Two simple, yet consistent ideas are the basis of The SquatGuide design:

    1. Do not let your knees go too far forward in the sagittal plane (observing from the side).

    2. At a minimum, keep your knees pushed out over your toes in the frontal plane (observing from the front)

These two simple tips are used by rehab specialists, strength coaches and fitness experts all over the world.  These two guidelines are also desirable no matter the width of your stance or the degree your toes turn out.

So how does it work?

1. The stance width is adjustable

    - Basic recommendation is to set width so that users heels are shoulder width apart.

2. Anterior knee guide

- The anterior guide bar is in line with the tips of the users toes such that the users knees are unable to extend out past the toes (basis of design in idea 1).  This forces the user to then achieve squat depth with the hips and gets the users weight back into their rearfoot preventing over reliance on the quadriceps muscles and anterior knee pain while increasing stability at the feet and recruitment of the hip and hamstring musculature.  

3. Lateral knee guide

    - The lateral guide bar can be padded as it is intended for the user to contact it with the lateral (outside) part of the knee.  The guide is in line with the outside of the users foot.  This requires that as the user descends into their squat, their knee is out over the foot (or further) preventing undue stress to the medial structures of the knee, clearing the femur away from the the hip socket to reduce impingement, allow greater squat depth, and aide in keeping the foot from falling into a pronated position (basis of design in idea 2). In short, this prevents medial collapse.

4. Frontal plane hinge

    - The knee guide posts hinge in the frontal plane only (hinge out, not in or forward) to allow the user to push the knees out further than the lateral foot if their hip mobility allows and if the user desires to do so, to achieve a deeper position.  Many people who squat with excellent form and efficiency see benefit in pushing the knees out past the toes to maximize external rotation torque at the hip joint.  This can aid in gluteal muscle recruitment, allow for a neutral spine position, and decrease the femoral lever arm, helping to prevent the squatter from falling backward.  Because the user should keep their knee over their foot, the knee guide posts will not hinge in (meaning that if the users knee loses contact with the lateral knee guide they are no longer keeping the knee in the minimally correct, safe position).  The guideposts will also not hinge forward as the anterior knee guide must block the knee from moving out past the toes.  

5. Frontal plane hinge resistance systems

    - The lateral hinge ability mentioned in #4 can be modified with resistance.  Higher resistance will require greater amounts of force produced by the users hips.  This can help the user increase their strength and stability while squatting.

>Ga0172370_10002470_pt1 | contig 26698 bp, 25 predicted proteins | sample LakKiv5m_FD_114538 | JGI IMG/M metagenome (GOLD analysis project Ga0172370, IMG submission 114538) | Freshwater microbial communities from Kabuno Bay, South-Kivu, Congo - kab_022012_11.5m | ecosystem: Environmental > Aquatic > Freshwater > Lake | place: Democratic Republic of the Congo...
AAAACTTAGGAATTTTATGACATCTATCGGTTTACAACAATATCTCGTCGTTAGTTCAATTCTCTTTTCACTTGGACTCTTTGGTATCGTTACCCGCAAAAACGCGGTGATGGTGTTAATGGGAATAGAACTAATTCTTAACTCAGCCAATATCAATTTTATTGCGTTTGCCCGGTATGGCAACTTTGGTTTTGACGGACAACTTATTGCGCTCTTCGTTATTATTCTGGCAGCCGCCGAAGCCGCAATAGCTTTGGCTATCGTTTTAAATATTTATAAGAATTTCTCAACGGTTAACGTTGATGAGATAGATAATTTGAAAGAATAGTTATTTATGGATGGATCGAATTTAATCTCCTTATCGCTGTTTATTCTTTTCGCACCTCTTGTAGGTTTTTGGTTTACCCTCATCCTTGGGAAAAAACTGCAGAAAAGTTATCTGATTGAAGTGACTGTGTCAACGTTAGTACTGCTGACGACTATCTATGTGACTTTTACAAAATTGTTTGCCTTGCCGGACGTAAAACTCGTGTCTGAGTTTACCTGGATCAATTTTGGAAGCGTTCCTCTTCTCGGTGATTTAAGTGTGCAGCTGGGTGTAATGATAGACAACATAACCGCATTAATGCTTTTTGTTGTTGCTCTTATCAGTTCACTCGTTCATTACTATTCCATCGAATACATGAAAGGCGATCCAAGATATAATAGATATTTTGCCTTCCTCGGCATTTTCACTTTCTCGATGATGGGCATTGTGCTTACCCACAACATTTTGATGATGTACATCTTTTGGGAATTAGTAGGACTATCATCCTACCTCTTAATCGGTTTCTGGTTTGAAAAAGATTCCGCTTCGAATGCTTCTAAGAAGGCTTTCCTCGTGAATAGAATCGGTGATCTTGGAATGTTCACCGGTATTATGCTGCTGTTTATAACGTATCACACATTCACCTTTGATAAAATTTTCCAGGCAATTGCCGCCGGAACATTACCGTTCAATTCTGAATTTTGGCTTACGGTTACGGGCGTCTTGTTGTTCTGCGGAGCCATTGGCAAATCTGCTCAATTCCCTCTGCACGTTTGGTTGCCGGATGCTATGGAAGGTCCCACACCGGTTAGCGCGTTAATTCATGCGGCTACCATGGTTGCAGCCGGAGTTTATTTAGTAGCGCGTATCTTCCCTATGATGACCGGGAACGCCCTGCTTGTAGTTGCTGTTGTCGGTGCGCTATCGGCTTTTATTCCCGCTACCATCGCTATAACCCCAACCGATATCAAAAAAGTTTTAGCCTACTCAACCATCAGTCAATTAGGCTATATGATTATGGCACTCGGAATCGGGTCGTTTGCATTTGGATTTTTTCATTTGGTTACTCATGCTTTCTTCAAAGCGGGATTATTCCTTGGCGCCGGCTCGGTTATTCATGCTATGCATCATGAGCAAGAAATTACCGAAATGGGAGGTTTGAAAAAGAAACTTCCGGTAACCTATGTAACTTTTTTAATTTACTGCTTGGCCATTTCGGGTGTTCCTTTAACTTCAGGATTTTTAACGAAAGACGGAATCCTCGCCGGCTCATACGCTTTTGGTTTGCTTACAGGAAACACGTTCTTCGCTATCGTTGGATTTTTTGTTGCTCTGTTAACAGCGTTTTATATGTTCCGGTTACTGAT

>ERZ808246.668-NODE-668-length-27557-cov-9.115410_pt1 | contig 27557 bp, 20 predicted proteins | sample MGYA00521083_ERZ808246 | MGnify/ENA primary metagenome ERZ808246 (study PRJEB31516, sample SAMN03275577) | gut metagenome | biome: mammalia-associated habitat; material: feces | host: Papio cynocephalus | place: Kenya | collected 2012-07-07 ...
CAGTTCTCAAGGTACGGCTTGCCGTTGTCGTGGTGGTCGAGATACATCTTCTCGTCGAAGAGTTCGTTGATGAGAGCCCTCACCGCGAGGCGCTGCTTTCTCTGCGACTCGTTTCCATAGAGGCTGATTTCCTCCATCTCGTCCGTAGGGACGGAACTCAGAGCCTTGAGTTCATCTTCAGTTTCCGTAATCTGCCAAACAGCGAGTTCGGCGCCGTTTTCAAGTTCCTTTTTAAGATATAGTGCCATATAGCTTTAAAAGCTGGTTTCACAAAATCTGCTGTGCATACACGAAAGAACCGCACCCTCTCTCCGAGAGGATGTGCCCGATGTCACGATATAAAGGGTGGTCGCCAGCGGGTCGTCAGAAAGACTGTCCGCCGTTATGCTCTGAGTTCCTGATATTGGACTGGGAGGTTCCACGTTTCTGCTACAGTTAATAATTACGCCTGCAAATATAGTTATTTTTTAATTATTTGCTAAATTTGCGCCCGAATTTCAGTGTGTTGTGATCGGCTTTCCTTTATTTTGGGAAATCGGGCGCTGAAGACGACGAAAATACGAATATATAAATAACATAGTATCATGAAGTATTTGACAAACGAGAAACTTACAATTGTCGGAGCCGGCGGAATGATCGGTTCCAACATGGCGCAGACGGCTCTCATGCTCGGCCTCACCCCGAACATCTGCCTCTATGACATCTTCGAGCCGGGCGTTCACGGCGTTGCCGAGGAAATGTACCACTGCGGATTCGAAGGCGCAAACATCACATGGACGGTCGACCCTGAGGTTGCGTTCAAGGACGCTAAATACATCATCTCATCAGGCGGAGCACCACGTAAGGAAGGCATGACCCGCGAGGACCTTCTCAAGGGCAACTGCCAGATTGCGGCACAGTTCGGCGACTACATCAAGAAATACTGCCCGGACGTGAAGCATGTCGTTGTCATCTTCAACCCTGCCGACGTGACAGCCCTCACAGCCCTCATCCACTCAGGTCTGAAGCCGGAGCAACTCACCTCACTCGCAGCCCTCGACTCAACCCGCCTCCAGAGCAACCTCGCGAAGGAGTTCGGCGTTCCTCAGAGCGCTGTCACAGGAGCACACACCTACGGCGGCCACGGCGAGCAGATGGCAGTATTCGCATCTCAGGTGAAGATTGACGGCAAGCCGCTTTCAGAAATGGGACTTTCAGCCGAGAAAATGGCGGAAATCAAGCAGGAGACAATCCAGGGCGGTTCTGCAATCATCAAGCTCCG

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    6. Stance plates

- The device is stabilized during use by the users body weight when they set their stance width and position on the stance plates.  This allows for the SquatGuide™ to travel and be used in any space.  The stance plates allow for varying degrees of toe out position given that hip angles are different for users.  The user is correctly standing on the plates when their toes contact the front (anterior) rail and the lateral foot contacts the side (lateral) rail.

7. Adjustable and removable seat (Available soon)

    - The adjustable seat can be used as a way to track the users squat depth development.  New users may find that squatting correctly is difficult and requires that new muscular strength and motor control be developed in order to squat to full depth.  The adjustable seat can give them a guide and goal to measure how low they are getting in their squat with correct form.  The seat also allows for a place to rest when needed or programmed and may prevent the user from falling backwards should they lose their balance.  The seat is also removable if the user feels that they no longer need to use the seat as they squat to full depth with great control and form.

8.  Adjustable and removable upper body guide post (Available soon)

    - Many people struggle with correct spine position and form during squatting.  Ideally, the natural curves of the users spine are maintained during the squat and the users head, neck and shoulder do not extend too far out in the sagittal plane (similar to the knees).  To aid in developing proper spinal position, the anterior upper body guide post can be attached to the SquatGuide™.  This post will not allow the head to extend out past its setting and will cue the user to remain more upright at their spine.  This post will be adjustable, allowing for a progression of difficulty.  It will also allow the user to grab the post if needed to check balance, aid the legs when fatigued, or apply a stretch to the lats, shoulders and torso.